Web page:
It’s a conversation I’ve had with friends a hundred times. The dead start returning to life in massive numbers; hungry for human flesh, soon overpowering cities by their sheer numbers. What is your response? How do you survive?
Sure, it’s a ridiculous idea. Shambling corpses filling the street are a pretty silly concern compared to real-life – and much more legitimate – worries like nuclear war, natural catastrophes, climate change, etc. But it appeals to a very powerful part of our minds. Our ability to create doomsday scenarios. Wondering how they might play out. And preparing ourselves to have the answers when the shit hits the fan.
George Demick’s DEAD START takes the well worn zombie apocalypse story in a different direction from some of the more well known and loved zombie epics. While his debt to George Romero is obvious – Demick worked as Romero’s assistant on KNIGHTRIDERS and even appears as a zombie in DAY OF THE DEAD – this film is less interested in groups, and more interested in a single relationship – with a bit of media satire thrown in for good measure. Straying far away from the jokey, comedic zombie films of the last decade, DEAD START is dead serious, and instead of focusing on a group of young, attractive, capable people it uniquely follows a middle-aged couple as they desperately – even mundanely – have to deal with the end of the world. It’s a nihilistic tale that is sometimes hampered by its low budget, but tackles occasionally familiar material in an interesting and original way.
The film begins rather routinely (for a zombie film, at least). A restaurant is attacked by a shuffling corpse that bites one of the patrons, setting off what quickly becomes an epidemic that spreads across the United States. News broadcasts punctuate the national scope, with an impressive number of zombie extras providing a visible threat as we see reporters from around the country try to make sense of the tragedy. But all that is secondary to the story of Mark and Anne Savin, a middle-aged couple who initially treat the tragedy with disbelief and confusion, before the terrifying reality sinks in and they have to deal with the world they thought they knew collapsing around them. Neighbours, friends and family members slowly die off, many only voices on a phone or, in one memorable sequence, faces on a webcam. Faced with a mounting threat, they do what characters in these films never do.. they stay where they are. They fortify the doors and watch the news, trying to decide on the next step. They worry about their kids. They try to hold on to hope, even while the images on television get more hopeless and violent. In the end, they have to face the biggest decision of their lives.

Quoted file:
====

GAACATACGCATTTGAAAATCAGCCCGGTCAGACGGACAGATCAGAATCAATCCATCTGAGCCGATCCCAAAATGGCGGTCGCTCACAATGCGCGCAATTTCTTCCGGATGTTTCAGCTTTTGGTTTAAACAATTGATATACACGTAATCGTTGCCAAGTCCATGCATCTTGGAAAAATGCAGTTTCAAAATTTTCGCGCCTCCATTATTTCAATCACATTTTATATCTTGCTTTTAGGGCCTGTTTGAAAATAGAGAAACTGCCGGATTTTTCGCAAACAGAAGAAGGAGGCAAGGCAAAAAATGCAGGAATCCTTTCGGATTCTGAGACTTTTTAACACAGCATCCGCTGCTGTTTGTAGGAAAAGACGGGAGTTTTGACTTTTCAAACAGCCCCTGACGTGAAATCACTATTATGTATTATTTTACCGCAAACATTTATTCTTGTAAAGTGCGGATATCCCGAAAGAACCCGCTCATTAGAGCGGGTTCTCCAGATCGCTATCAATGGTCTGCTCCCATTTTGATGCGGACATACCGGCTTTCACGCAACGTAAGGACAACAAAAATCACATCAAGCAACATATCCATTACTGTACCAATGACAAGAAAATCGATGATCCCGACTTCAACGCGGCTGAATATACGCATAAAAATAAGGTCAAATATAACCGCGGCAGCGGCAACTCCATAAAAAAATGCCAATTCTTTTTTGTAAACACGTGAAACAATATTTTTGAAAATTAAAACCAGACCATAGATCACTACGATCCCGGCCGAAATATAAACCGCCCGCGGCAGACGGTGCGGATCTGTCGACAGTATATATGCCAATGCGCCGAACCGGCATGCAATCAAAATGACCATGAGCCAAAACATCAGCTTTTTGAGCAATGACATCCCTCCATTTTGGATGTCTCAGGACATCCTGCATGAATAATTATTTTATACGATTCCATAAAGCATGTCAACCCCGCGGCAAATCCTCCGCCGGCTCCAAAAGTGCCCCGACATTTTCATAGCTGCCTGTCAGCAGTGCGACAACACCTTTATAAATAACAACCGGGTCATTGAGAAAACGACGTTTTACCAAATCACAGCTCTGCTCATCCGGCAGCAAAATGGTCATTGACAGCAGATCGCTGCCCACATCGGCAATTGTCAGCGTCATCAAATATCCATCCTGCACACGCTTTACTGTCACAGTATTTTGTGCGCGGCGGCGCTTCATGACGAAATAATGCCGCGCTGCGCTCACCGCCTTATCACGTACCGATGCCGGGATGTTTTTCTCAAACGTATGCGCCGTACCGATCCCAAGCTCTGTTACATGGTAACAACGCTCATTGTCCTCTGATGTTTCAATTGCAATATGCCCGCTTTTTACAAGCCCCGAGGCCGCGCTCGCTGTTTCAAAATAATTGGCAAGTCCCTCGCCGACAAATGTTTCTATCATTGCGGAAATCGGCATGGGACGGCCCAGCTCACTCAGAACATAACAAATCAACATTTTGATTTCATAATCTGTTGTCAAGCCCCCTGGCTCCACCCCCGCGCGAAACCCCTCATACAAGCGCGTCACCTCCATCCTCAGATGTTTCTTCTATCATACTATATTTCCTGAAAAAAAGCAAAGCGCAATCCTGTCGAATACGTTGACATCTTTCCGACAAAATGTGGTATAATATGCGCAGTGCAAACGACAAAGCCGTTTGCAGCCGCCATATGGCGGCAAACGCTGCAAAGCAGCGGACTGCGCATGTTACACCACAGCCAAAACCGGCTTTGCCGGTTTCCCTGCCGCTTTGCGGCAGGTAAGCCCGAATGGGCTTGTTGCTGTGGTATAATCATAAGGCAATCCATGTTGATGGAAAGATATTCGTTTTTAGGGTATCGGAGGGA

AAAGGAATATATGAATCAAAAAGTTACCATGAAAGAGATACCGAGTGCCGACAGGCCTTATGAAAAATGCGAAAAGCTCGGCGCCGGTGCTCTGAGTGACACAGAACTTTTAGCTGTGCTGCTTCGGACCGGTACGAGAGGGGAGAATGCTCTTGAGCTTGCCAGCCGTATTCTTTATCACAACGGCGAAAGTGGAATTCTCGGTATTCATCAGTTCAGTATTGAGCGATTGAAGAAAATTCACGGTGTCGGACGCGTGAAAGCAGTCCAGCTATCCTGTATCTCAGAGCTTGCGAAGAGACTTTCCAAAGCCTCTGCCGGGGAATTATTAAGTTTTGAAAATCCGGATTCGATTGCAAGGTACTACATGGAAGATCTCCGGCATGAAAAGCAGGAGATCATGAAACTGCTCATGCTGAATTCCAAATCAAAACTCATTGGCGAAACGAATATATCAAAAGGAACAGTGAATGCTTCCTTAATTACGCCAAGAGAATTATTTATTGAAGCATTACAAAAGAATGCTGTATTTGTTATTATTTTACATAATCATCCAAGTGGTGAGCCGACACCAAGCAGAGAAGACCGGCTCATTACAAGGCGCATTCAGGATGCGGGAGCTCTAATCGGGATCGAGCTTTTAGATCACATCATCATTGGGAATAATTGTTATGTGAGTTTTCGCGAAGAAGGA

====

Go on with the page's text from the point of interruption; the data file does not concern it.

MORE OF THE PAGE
But it’s not all doom and gloom. While the film is generally played straight, the incessant news broadcasts occasionally bring a spark of levity – including an interview with a Max Brooks-like zombie survival expert, and numerous rather reprehensible reporters getting swarmed by throngs of the living dead. Perhaps the film’s most memorable scene features character actor Terry Kiser (best known for his role as Bernie in the WEEKEND AT BERNIES films) as a reporter who finds himself trapped in a car without his keys, surrounded by the living dead while the television camera’s batteries rapidly deplete. It’s a great scene, and features a truly memorable number of extras attacking.
Alas, Kiser’s small part sort of exemplifies how uneven the acting is from some of the other cast members, particularly the news anchors who lack both the diction and gravitas necessary to carry such large parts of the dramatic arc of the film. Much better are our two leads, particularly Linda Wylie as Anne Savin who becomes believably frantic at the mounting carnage around her. There’s something so real in her reactions, particularly in some of the film’s more dramatic moments, and while Chris Whitsett (as the husband Mark) has a few shaky moments, he gives her admirable support. I also want to give credit to the many, many zombie performers who generally nail the look and walk of the living dead, though perhaps Demick (and the make-up department) deserve some of the props.
It might not answer the question of what to expect when you’re expecting zombies, but DEAD START creates a memorably apocalyptic tale on a budget, and shows that the zombie genre still has significant life left in it. The ambition sometimes outweighs the budget, but this is a massive step forward from the much more modest BURNING DEAD and tells an intimate story in the midst of a national (or even global) tragedy. It’s a story that would never have been told in a higher budget production, and it exemplifies what makes low-budget film-making so consistently exciting and interesting. George Demick may have waited a long time to fire off a zombie epic, but he made sure it was worth the wait.
Two Nightmares out of Five – SHOCKING SUCCESS
One Nightmare – No-Budget Perfection, Two Nightmares – Shocking Success, Three Nightmares – Shows Potential, Four Nightmares – Not Much Fun, Five Nightmares – Please Kill Me
Join me this week for an interview with DEAD START director and writer GEORGE DEMICK
- [NO-BUDGET NIGHTMARES] PODCAST #80: PLAGA ZOMBIE (1997) - July 25, 2016